Friday, April 07, 2006
The French Lieutenant's Woman - John Fowles [March/06]
I read this book for one of my classes at university. It is a rather long novel, which is not always that bad, but it it also one of those books that you feel could have ended long before it actually does. John Fowles passed away last year, but during his lifetime wrote many novels that are loved by many and studied in classrooms around the world. The French Lieutenant's Woman is a highly researched novel in order to be able to better reward the reader with a sense of what life was like in Victorian England. An Englander himself, Fowles seemed to want to bring to his readers a sense of what his life was like several years before.
The novel starts out with a lovely new couple on the days leading to their marriage. Tina and Charles met at a party and after a courtship got engaged. Tina is the prized only child of a upper middle class family while Charles is a man that had decided that it is about time that he settled down. Tina is rather naive throughout the novel, you can tell she lived a rather sheltered life, while Charles spends the novel wishing for something other than he has and telling the readers that he is not ready for marriage. In the very early pages of the novel we are introduced to The French Lieutenant's Woman. A young woman, named Sarah, who was believed to have fallen in love with a young lieutenant and walked the docks awaiting his return. Charles' is the only one that she tells the truth, or what she says is the truth, to later in the novel.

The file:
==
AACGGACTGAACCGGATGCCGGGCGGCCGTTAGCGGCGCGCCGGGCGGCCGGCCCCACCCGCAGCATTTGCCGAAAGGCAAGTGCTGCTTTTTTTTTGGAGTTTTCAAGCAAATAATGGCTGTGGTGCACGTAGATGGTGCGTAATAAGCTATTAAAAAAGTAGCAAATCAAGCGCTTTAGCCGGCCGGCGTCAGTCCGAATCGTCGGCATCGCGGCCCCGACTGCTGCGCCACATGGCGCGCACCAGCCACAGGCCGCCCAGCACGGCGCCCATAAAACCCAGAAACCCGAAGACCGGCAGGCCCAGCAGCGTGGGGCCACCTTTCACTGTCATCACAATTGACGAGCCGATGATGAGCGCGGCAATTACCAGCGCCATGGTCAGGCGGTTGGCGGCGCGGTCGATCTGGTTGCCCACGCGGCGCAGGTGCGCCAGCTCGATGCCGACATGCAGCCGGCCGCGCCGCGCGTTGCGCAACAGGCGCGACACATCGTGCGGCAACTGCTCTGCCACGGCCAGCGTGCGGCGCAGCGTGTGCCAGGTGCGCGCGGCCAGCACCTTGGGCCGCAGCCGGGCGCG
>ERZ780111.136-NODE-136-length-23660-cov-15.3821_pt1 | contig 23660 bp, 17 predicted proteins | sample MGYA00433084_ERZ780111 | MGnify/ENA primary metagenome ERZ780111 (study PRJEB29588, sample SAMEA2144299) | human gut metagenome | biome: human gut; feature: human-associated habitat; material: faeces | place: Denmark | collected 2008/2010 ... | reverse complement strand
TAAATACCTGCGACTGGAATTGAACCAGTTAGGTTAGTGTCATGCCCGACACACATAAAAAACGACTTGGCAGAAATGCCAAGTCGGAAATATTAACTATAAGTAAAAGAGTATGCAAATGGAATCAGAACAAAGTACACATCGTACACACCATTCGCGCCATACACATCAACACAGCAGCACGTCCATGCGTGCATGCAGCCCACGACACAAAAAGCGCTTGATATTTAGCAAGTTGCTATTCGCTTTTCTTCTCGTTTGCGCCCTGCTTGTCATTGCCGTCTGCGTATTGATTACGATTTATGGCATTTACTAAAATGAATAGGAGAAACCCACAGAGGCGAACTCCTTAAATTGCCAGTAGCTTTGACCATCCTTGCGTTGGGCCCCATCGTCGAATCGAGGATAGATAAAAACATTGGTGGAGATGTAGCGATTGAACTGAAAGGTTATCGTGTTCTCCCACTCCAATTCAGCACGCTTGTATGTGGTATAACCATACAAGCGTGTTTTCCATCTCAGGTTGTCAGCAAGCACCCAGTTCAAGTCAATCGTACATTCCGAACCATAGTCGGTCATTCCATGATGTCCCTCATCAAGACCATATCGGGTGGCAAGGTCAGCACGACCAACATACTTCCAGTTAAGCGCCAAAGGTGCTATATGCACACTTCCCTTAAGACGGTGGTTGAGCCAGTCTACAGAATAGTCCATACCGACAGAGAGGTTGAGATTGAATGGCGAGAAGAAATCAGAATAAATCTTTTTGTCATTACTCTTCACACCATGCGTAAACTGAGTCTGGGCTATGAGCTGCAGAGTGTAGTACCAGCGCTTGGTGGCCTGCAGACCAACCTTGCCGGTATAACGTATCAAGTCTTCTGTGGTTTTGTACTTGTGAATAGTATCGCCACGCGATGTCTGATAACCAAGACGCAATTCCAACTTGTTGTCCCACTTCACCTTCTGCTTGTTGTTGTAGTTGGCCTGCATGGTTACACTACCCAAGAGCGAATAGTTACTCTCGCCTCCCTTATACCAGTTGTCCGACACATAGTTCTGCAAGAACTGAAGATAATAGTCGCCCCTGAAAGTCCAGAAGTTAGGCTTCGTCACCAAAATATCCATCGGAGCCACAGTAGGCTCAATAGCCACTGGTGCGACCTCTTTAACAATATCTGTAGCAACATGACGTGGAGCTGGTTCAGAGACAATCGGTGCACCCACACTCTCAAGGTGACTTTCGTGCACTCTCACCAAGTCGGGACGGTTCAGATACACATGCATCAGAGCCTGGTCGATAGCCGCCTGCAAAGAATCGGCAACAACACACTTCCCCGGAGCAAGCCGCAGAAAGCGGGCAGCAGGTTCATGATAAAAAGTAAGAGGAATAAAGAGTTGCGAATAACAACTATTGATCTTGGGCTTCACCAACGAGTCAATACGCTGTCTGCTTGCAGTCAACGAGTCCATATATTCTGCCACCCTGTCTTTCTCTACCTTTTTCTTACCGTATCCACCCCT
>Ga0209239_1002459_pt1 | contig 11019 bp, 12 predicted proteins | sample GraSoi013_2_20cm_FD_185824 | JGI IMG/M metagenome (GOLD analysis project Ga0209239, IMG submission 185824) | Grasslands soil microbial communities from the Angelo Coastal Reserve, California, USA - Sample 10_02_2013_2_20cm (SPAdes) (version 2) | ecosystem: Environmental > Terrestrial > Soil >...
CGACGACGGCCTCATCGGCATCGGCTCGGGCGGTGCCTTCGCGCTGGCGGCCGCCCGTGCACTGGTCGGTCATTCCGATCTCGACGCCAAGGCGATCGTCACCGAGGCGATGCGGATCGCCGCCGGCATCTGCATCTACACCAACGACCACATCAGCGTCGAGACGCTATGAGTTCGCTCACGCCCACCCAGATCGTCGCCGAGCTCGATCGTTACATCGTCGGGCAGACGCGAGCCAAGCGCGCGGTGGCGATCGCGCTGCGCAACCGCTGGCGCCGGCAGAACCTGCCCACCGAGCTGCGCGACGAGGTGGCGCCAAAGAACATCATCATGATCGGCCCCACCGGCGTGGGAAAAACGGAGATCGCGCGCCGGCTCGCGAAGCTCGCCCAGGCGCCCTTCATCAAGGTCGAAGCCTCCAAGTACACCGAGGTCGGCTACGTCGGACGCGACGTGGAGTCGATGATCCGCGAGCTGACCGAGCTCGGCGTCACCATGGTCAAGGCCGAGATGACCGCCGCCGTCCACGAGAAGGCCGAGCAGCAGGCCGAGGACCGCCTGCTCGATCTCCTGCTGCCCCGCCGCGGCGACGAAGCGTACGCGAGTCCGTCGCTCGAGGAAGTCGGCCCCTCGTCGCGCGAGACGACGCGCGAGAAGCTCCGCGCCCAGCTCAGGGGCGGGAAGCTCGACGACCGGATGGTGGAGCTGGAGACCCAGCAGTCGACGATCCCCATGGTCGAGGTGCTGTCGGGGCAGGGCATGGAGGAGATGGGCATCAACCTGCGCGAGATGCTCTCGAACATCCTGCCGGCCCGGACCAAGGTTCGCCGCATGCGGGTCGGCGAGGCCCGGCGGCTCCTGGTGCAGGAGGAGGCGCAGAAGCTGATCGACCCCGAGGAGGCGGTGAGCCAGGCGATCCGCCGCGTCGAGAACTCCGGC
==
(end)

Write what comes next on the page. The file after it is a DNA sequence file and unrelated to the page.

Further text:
This may seem confusing, what is Charles' doing with another woman, but their paths cross in the early pages of the novel and continue to. She finds in Charles' someone to express her sins to, and he finds in her his ticket out of a marriage that the reader knew was not meant to happen. Fowles follows this love triangle, we have Tina unaware that anything is going on until she is told, Sarah who seems to want something out of someone elses lover, and Charles' who seems to always want the one thing he can never have. Fowles also uses this novel to express to the reader what it was to be a gentleman in Victiorian England by having Charles have discussions with himself over the correct behaviour for a man in his situation and also by a narrator that offers his opinion of the novel at every oppurtunity.
This book is different than you might consider a romance novel. The narrator tells you what to think about the situation and instead of a clear chain of events, you are often left with choices as to how things should play out. It is an interesting novel, but not very engaging.